Category Archives: Ideologies (Minimal-Statism)

On How to Pay for Convivial Governance


This is the last of four essays which, taken together, outline my proposed system of minimal governance, called convivial governance. Today, it’s time to ask the thorny question: how should all this be paid for? Again, while I aim to make the general principles of how convivial governance should be paid for as clear as I can, the details may end up being very different from what I have envisaged.

Payment for protection

How to pay for government has been an issue for centuries. John Locke, in his Second Treatise of Government, wrote: “It is true governments cannot be supported without great charge, and it is fit everyone who enjoys his share of the protection should pay out of his estate his proportion for the maintenance of it.”

From which, I deduce two things about Locke’s view on this matter. First, an individual’s payment must be his proportion of the total. Second, it must come out of his estate. That is, from his wealth, not from his income, or from a cut on transactions he makes. What I think Locke is saying is that an individual’s payment for the “protection” functions of government should be in direct proportion to his wealth. That is similar to what happens with home buildings insurance, where (assuming the risk is constant) the price is in proportion to the amount insured for. And it seems very reasonable indeed, to me at least.

So, the amount each individual must pay each year for the “protection” elements of convivial governance ought to be a (small) percentage of the individual’s total wealth. Once this is achieved, to support these functions there will be no need for any taxes on income, or on transactions, or on anything else. Read more

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On the Institutions of Convivial Governance


This is the third of four essays outlining my system of minimal governance, which I call convivial governance. Today, I’m going to take a look at some of the institutions, which I think are likely to make up convivial governance.

This essay will be far more speculative than my norm. This is because what I am describing will be a bottom-up system, growing organically and adapting, as all organisms do. I believe that I have correctly diagnosed many of the reasons for the failure of current political systems, which is leading to the need for this new approach. So, it’s likely that I will be along the right lines in many of my suggestions; but the details may turn out to be very different.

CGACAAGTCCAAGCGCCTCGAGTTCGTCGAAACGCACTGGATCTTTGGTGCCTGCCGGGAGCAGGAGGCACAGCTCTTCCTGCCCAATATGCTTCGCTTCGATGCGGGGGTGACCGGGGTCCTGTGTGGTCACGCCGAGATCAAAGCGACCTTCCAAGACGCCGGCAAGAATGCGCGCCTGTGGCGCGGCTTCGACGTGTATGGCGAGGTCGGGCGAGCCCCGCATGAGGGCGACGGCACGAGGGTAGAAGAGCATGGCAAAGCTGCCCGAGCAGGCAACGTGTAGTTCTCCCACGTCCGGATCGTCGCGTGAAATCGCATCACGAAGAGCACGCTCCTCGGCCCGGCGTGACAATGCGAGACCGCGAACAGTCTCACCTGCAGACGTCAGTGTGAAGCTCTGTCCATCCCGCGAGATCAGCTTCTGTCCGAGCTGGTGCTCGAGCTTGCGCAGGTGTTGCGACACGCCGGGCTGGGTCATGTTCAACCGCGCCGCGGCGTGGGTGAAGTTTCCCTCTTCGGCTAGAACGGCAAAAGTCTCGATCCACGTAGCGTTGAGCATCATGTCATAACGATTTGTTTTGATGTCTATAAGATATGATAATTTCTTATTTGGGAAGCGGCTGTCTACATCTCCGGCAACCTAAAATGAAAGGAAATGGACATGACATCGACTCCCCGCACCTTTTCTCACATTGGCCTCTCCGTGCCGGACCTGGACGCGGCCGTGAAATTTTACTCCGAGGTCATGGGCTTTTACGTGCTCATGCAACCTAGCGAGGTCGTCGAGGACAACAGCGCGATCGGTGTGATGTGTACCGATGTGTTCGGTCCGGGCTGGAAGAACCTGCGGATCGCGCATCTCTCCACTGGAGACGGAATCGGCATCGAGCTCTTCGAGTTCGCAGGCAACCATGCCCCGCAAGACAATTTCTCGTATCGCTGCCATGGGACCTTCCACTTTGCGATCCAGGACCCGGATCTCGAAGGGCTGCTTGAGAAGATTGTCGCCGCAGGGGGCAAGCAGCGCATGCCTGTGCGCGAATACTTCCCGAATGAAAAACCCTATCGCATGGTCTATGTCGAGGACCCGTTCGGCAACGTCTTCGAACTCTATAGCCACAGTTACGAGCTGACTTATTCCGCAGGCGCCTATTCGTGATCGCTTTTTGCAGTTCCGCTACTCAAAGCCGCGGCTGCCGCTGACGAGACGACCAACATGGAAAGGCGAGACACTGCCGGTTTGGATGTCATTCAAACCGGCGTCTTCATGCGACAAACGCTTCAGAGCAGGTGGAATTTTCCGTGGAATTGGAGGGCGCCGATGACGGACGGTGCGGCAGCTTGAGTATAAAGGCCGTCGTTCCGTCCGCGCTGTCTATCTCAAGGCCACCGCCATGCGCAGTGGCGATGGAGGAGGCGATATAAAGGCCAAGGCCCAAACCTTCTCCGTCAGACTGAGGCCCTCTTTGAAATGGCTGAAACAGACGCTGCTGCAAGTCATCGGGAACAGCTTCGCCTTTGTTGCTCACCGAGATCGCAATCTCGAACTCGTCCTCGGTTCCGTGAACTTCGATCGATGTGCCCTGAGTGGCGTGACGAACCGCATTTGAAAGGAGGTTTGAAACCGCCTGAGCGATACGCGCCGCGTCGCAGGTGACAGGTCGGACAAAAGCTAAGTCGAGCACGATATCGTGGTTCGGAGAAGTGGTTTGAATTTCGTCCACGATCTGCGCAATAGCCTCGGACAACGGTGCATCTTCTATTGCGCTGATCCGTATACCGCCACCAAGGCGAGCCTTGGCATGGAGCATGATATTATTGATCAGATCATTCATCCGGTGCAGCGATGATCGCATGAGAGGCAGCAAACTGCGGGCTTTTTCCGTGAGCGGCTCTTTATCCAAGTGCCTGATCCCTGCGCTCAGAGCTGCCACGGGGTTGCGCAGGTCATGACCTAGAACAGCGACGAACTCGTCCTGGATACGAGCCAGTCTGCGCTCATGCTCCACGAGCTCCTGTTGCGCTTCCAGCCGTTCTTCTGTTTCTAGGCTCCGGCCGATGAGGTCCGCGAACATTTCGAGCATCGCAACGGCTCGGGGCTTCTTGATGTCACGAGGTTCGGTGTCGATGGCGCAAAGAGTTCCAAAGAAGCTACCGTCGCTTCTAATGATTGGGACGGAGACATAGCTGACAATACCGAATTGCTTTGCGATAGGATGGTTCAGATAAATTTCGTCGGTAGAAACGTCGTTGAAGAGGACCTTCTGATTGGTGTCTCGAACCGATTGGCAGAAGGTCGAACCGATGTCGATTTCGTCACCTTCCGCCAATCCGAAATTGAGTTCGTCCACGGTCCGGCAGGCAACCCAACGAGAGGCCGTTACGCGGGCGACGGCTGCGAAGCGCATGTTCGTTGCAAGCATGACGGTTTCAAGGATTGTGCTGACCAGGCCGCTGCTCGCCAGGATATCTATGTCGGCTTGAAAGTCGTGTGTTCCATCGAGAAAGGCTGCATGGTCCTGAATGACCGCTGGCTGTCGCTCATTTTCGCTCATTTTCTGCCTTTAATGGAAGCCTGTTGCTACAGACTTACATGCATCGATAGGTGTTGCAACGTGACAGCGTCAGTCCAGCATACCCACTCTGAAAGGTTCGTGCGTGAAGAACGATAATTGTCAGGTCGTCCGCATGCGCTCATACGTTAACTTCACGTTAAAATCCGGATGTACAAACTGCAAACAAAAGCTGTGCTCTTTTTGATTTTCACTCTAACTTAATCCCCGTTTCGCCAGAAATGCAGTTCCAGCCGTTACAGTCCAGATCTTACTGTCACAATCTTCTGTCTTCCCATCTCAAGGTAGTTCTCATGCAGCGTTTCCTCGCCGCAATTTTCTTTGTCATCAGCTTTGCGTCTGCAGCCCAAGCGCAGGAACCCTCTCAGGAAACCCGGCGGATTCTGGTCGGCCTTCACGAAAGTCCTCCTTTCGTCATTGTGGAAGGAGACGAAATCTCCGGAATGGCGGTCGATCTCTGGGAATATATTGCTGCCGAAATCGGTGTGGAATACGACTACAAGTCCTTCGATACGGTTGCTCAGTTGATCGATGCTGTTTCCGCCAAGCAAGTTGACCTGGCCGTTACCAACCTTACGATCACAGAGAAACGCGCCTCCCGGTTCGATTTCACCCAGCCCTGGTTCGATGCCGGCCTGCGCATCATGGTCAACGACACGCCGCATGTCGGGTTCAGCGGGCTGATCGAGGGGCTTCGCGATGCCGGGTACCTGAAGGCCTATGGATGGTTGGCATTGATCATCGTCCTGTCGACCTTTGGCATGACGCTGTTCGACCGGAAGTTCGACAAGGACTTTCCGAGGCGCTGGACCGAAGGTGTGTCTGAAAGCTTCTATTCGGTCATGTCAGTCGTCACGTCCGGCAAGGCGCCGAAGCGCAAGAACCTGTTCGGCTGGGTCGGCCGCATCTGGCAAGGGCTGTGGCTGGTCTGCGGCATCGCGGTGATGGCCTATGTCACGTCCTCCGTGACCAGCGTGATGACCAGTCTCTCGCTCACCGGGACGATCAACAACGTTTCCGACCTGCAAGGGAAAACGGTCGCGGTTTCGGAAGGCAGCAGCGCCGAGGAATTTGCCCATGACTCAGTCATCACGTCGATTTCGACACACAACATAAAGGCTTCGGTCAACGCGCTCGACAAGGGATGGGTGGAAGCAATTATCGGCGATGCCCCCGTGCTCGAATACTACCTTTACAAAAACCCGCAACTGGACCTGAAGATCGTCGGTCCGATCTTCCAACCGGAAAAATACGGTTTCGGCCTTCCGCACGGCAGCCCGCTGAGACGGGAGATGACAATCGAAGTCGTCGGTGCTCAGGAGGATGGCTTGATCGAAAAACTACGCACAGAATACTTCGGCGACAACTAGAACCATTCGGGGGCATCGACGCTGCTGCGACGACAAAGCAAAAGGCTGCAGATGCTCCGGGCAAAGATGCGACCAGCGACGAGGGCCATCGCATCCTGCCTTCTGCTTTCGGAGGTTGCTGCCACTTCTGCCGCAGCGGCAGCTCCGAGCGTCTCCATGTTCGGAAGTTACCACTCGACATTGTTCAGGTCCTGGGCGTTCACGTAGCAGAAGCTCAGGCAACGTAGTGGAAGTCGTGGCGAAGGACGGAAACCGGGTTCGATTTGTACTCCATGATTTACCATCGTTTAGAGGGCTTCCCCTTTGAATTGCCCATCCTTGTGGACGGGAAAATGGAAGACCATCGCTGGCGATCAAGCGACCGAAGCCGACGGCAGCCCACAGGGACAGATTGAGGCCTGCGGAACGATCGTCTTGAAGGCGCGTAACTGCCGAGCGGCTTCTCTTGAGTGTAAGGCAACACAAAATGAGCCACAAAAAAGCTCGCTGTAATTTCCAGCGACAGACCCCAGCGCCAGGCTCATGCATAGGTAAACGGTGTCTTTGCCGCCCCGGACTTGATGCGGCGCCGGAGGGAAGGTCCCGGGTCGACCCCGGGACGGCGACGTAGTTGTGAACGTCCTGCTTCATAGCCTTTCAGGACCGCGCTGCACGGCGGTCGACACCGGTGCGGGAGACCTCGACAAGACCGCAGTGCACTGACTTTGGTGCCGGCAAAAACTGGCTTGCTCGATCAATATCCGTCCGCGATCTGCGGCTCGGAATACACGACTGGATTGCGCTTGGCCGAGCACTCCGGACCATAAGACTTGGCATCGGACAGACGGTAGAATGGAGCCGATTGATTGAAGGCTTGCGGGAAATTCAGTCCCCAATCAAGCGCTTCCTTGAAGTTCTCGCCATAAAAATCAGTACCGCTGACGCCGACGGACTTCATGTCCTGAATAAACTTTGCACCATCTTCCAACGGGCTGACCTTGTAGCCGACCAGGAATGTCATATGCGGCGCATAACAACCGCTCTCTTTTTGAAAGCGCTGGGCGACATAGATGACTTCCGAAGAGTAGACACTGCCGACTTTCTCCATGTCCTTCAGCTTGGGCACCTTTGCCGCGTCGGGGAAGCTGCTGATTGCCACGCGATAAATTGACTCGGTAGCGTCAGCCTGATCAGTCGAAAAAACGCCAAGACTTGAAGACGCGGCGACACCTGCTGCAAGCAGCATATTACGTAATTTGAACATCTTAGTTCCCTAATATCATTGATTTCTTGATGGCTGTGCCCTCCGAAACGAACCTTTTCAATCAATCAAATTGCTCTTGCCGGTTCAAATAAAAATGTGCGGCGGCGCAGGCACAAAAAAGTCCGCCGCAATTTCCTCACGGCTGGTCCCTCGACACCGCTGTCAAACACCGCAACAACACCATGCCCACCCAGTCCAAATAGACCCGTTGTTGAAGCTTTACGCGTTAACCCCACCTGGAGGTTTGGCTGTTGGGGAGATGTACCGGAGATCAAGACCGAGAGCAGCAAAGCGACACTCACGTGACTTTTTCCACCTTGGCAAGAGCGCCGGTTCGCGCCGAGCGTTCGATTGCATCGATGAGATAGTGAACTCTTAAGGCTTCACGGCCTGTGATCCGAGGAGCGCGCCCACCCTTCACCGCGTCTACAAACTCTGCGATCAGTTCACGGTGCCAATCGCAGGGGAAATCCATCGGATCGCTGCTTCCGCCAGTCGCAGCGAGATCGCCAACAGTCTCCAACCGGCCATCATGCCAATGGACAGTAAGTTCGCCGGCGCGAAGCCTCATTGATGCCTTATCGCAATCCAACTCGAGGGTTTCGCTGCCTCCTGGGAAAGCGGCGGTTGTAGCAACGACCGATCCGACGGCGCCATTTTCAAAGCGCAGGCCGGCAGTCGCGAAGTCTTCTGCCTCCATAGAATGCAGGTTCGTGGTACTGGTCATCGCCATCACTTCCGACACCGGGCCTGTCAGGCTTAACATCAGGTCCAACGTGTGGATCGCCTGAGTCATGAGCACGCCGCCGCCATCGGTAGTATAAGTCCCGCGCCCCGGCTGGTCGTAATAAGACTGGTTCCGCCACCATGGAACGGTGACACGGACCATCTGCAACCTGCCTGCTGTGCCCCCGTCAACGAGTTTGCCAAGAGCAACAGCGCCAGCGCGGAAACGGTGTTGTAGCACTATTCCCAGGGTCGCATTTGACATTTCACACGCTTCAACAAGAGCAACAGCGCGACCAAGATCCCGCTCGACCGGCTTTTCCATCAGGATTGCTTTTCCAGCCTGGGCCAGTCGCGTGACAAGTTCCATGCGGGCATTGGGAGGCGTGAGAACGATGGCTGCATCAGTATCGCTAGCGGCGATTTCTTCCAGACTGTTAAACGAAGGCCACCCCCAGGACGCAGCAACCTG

The structure of convivial governance

Convivial governance will be a bottom-up system. It will focus on the individual, and on small communities of people. It will be networked; closer in concept and structure to the Internet than to a top-down hierarchy. Thus, convivial governance will be organized to serve a network of individuals and small communities.

I foresee, most likely, just two levels of community. One, sufficiently small that those in the community can know each other personally. The other, sufficiently large to be viable as an economic unit in a free market; but not significantly larger. Only when absolutely necessary will these communities make alliances on a larger scale. Read more

On the Principles of Convivial Governance


This is the second in a set of four essays outlining my system of minimal governance, which I call convivial governance. Today, I’ll discuss the four fundamental principles, on which it is based: Equality (moral equality), Justice (common sense justice), Rights and Freedom. And I’ll introduce what I call the Convivial Code. That is, the core list of ethical principles, which constitute the rules of convivial conduct.

I’ll also describe the “agreement to vary,” which allows societies and individuals, by mutual agreement, to add to or to deviate from the Convivial Code in their dealings with each other. And I’ll ask: From where will convivial governance, and the Convivial Code which represents its ethical core, get their authority and their right to claim obedience? Read more

On Convivial Governance


Over the last two years, I’ve written twenty-six essays on political and ethical philosophy, government, and the ills of the political system under which we suffer today. The first twelve covered the philosophy, with side trips into science and environmentalism. The second group of seven were mainly about economic matters; though I did also discuss property and borders. The third group of seven led towards my diagnosis of the problems we face.

I’m just about done with the diagnosis. So today, I’ll embark on my search for Cure.

This essay is the first of a set of four, in which I aim to outline a new system of minimal or, as some say, “minarchist” governance. I call this convivial governance. This system will be bottom-up and de-politicized. That is: First, it will focus on the individual, and on small communities. And second, it will not allow any political ideology or agenda to be imposed on any of the governed against their wills.